Education and Health Care Professionals Share Their Skills in the Caribbean
Using your professional skills as a volunteer can be very satisfying, says Sara, first-time St. Lucia volunteer. It might be the best way to experience the Caribbean! She reflects on a two weeks of teaching and health care projects – on the captivating island of St. Lucia.
We’re all sad to leave St. Lucia today. For the past two weeks, Anse La Raye has been our home, and the students, teachers and parents have been our family. We’re grateful for the opportunity to use our skills in very important ways.
Bob, a retired teacher, has tutored children in grades 3-5 enriching their math and reading skills. Bob also constructed a weather station and gave a meteorology lesson to all the children, leaving them with the station for future learning. It turned out that for the first time since Global Volunteers started working with the school, our services weren’t needed in grade 6. The students all now know how to read! An accomplishment Global Volunteers can feel proud of!
Marianne has worked for two weeks in the same 3rd grade classroom teaching the children and a novice, young teacher. Marianne, a veteran teacher with many years’ experience, set examples and gave the young teacher pointers to help the new teacher be more effective. Additionally, Marianne instructed the children as well in their daily lessons. Marianne organized a reading center in the room to encourage the children to read and make books more accessible.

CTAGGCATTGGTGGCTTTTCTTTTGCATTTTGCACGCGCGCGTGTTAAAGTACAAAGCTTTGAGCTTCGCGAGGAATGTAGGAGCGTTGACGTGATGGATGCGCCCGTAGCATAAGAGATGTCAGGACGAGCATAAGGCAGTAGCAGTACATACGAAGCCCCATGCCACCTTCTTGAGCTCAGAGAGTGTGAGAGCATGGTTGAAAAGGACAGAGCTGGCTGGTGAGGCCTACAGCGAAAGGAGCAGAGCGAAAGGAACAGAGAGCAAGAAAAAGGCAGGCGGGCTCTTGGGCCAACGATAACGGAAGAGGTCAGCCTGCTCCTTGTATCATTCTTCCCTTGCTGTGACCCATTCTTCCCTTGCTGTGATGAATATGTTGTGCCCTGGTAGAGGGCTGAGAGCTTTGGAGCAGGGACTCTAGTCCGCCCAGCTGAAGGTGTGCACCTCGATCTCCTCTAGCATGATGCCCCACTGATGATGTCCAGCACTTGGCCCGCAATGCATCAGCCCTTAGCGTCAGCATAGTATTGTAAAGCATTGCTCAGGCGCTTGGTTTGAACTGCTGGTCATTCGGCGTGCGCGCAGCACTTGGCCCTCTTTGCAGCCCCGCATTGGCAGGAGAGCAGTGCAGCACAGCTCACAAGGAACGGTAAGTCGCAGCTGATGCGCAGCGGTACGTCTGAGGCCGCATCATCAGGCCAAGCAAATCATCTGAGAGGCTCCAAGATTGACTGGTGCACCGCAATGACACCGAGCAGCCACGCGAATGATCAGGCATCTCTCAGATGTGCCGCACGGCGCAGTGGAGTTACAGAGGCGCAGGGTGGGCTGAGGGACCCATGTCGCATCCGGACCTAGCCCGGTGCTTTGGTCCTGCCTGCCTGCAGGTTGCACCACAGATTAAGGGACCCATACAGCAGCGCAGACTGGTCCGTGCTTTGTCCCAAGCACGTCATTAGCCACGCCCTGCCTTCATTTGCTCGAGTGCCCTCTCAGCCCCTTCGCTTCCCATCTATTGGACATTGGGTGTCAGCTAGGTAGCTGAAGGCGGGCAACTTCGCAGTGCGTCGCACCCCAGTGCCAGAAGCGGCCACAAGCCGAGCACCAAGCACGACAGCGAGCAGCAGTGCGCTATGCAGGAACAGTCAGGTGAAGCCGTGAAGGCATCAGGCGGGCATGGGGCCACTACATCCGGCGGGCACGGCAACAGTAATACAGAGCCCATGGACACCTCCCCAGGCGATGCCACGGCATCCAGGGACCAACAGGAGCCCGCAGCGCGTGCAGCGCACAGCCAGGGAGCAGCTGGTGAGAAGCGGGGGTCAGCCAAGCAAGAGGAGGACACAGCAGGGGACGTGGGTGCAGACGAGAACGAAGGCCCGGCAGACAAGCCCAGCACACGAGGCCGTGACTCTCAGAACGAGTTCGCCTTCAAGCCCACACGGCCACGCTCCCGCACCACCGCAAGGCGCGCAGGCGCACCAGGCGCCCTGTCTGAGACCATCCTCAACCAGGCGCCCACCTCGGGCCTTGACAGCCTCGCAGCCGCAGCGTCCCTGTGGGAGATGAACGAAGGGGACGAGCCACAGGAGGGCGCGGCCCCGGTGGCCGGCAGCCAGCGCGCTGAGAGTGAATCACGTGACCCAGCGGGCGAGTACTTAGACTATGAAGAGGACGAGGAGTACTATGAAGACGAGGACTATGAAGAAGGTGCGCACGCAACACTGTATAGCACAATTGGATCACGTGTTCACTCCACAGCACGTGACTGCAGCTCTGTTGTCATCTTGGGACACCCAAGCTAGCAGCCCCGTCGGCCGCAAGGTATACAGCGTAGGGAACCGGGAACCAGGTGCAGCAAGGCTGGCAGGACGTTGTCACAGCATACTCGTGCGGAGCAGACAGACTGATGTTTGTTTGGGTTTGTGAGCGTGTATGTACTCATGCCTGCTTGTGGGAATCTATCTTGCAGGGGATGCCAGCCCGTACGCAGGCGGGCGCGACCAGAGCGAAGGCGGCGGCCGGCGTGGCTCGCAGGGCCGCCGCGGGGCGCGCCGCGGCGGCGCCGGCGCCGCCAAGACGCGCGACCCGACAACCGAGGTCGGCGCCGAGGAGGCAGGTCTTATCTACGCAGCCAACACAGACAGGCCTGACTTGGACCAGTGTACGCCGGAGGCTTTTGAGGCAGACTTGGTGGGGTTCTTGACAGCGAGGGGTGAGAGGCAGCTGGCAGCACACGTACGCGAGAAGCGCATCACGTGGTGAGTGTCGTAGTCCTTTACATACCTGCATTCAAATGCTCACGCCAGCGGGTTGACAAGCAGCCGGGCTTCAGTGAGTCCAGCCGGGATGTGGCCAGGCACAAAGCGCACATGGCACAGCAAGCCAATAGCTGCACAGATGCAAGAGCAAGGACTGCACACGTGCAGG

Molly worked in the Reaching Children’s Potential program with the caregivers already in place as well as visiting mothers and infants. Molly taught the caregivers and mothers to make beads which were strung into bracelets and necklaces to be sold for income. Yesterday, our last day in Anse La Raye, the caregivers walked through the village selling the completed beads and necklaces to locals and tourists alike. A sense of accomplishment and success was evident on the faces of the caregivers.
I worked for two weeks with the preschool children at the Adalyn Leonce Early Childhood Development Center. Mainly, I worked individually with the 3-4 year-olds to introduce phonics to them and help them prepare for the Infant School. Additionally, I played games, sang and laughed with all the children. I felt I had the easiest and most fun job as I spent my day hugging and loving these dear children. I hope they not only learned phonics but that they are special, talented children loved not only by their families and the village of Anse La Raye but by us as well.
I think I can speak for all of us when I say this was a learning experience for us as well as them.
It is humbling to see what these people accomplish with so few resources. They support each other wholeheartedly and work together to survive. Despite their impoverished environment, they are happy, loving people eager to give to others. They set a shining example for all of us. Hopefully, we can take home what we learned here and use it to improve our own lives.
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